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The latest Bupa Global Executive Wellbeing Index reveals that one in four UK executives believes clear strategies around diversity and inclusion are crucial for employee wellbeing.1 We know varied teams that reflect the broad demographic of an organisation’s customers make better decisions, and new research focused on the venture capital industry shows they also make better investments.2

The Bupa Global Wellbeing Index also found that diversity improves financial performance, with 28% of senior executives believing greater diversity and inclusion help businesses thrive.3

But how can companies ensure they have the resources and systems in place to deliver real equity, diversity and inclusion (EDI)? And will EDI bring any benefits in terms of employee health and wellbeing?

Equality and equity: what’s the difference?

Involved

Catherine Goddard, founder of Compelling Culture, a consultancy which helps organisations develop sustainable change, is convinced there are benefits across the board. She explains, “When people feel involved, valued and heard, they are happier, healthier human beings. Teams are more creative, more innovative, and better at problem solving, which is obviously better for the business, the staff, and customers.”

Effective EDI strategies also ensure managers are equipped to support colleagues who may be struggling with major life events such as fertility treatment, menopause, domestic abuse, PTSD, or gender dysphoria that are impacting their mental health.

Five steps for employers to get it right

Catherine says a common pitfall is to focus on diversity, and in doing so, understate the importance of inclusion. She suggests five steps to ensure work practices are truly fit for purpose:

1. Make sure there is a mix whenever you are putting a group of people together

2. Once you have that mix, make sure everyone feels safe and is invited to join the conversation

3. Go beyond your usual go-to people and deliberately seek out multiple perspectives

4. Ask, ‘what would make people feel included?’ You can do this through engagement surveys or one-to-one conversations, after a meeting for instance you might say to someone, ‘I know you have some great ideas and didn’t get a chance to speak. Is there anything I can do differently in our meetings?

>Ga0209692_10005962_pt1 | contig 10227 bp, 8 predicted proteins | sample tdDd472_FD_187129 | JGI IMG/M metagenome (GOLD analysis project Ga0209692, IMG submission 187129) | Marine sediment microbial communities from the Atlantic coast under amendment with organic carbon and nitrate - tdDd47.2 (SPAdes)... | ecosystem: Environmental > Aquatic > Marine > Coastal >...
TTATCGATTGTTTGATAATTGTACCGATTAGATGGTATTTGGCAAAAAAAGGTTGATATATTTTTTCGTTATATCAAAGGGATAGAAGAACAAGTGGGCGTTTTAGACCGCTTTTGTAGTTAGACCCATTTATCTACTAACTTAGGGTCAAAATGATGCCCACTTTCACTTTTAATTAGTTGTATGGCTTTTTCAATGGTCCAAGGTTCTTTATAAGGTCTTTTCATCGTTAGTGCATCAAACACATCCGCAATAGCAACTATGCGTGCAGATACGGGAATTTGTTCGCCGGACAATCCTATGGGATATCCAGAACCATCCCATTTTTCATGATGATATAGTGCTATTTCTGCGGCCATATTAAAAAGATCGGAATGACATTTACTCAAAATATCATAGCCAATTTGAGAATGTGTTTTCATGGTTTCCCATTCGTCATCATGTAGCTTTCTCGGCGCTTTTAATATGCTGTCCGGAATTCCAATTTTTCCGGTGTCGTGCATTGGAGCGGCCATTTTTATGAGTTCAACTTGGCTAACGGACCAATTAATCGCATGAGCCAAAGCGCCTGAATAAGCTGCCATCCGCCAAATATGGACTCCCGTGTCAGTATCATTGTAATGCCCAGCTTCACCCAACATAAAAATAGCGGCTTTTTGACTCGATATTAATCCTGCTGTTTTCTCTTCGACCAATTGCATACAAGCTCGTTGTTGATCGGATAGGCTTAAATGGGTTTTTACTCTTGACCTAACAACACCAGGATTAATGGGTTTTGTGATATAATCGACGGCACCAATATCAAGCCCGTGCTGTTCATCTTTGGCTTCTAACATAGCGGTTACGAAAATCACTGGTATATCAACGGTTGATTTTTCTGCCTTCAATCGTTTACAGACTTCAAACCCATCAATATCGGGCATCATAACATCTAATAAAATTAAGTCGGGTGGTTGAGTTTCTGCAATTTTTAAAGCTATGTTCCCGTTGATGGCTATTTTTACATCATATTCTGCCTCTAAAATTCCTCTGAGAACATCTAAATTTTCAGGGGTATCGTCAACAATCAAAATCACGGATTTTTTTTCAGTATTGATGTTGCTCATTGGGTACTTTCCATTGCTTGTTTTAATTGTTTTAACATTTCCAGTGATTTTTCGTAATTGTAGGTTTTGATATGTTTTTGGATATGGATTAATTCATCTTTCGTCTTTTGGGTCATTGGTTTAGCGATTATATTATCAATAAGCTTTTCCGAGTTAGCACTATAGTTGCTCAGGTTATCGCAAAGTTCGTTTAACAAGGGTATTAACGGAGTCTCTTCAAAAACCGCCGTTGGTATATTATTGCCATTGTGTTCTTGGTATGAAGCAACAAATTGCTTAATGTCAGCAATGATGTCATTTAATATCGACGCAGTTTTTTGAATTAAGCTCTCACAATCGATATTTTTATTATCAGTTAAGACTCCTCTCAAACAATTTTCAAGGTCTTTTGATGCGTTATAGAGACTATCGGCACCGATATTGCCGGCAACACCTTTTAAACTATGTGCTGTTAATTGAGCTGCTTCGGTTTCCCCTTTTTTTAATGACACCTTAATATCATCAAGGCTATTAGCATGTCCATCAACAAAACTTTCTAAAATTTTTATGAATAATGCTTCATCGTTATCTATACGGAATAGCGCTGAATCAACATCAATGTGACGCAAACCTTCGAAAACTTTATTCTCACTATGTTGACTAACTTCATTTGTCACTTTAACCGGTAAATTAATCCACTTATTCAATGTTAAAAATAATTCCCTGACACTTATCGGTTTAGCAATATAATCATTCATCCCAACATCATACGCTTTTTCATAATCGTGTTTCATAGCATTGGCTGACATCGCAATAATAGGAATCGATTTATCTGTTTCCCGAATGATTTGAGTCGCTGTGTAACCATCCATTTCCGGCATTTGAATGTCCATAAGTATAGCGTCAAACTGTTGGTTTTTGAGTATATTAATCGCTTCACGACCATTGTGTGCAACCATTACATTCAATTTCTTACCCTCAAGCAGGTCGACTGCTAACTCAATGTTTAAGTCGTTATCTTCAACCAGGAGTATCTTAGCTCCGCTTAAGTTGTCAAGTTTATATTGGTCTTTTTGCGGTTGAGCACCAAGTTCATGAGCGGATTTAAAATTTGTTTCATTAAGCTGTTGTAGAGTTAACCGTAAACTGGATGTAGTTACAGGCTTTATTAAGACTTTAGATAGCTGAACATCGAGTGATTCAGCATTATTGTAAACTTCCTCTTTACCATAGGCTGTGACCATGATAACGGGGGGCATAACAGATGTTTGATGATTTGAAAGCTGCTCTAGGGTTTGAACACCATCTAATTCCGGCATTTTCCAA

5. Get to know people who are not like you, as it’s likely that you’ll find you have more in common with them than your differences

Individual needs

In the context of health and wellness, there are also issues around individuals with specific needs such as fertility treatment, menopause and mental health support. Some groups are also at higher risk of specific conditions. For instance, people from Black African, African Caribbean and South Asian backgrounds are more likely to develop type-2 diabetes at a younger age,4 and studies show LGBT people are at increased risk of mental health problems.5

Dr Naveen Puri, the Associate Clinical Director of Bupa Health Clinics says, “Age- and organ-specific cancer screening is an important employee benefit, but for people who are transgender, or have gender dysphoria, this relates to the very organs at the heart of their dysphoria.”

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1 https://www.bupaglobal.com/en/your-wellbeing/our-research/wellbeing-index-2021

2 https://hbr.org/2018/07/the-other-diversity-dividend

3 https://www.bupaglobal.com/en/your-wellbeing/our-research/wellbeing-index-2021

4 https://www.diabetes.org.uk/preventing-type-2-diabetes/diabetes-ethnicity

5 https://bmcpsychiatry.biomedcentral.com/articles/10.1186/s12888-016-0767-z

6 https://www.ftadviser.com/your-industry/2021/04/07/employers-unsure-of-responsibilities-for-employee-mental-health/

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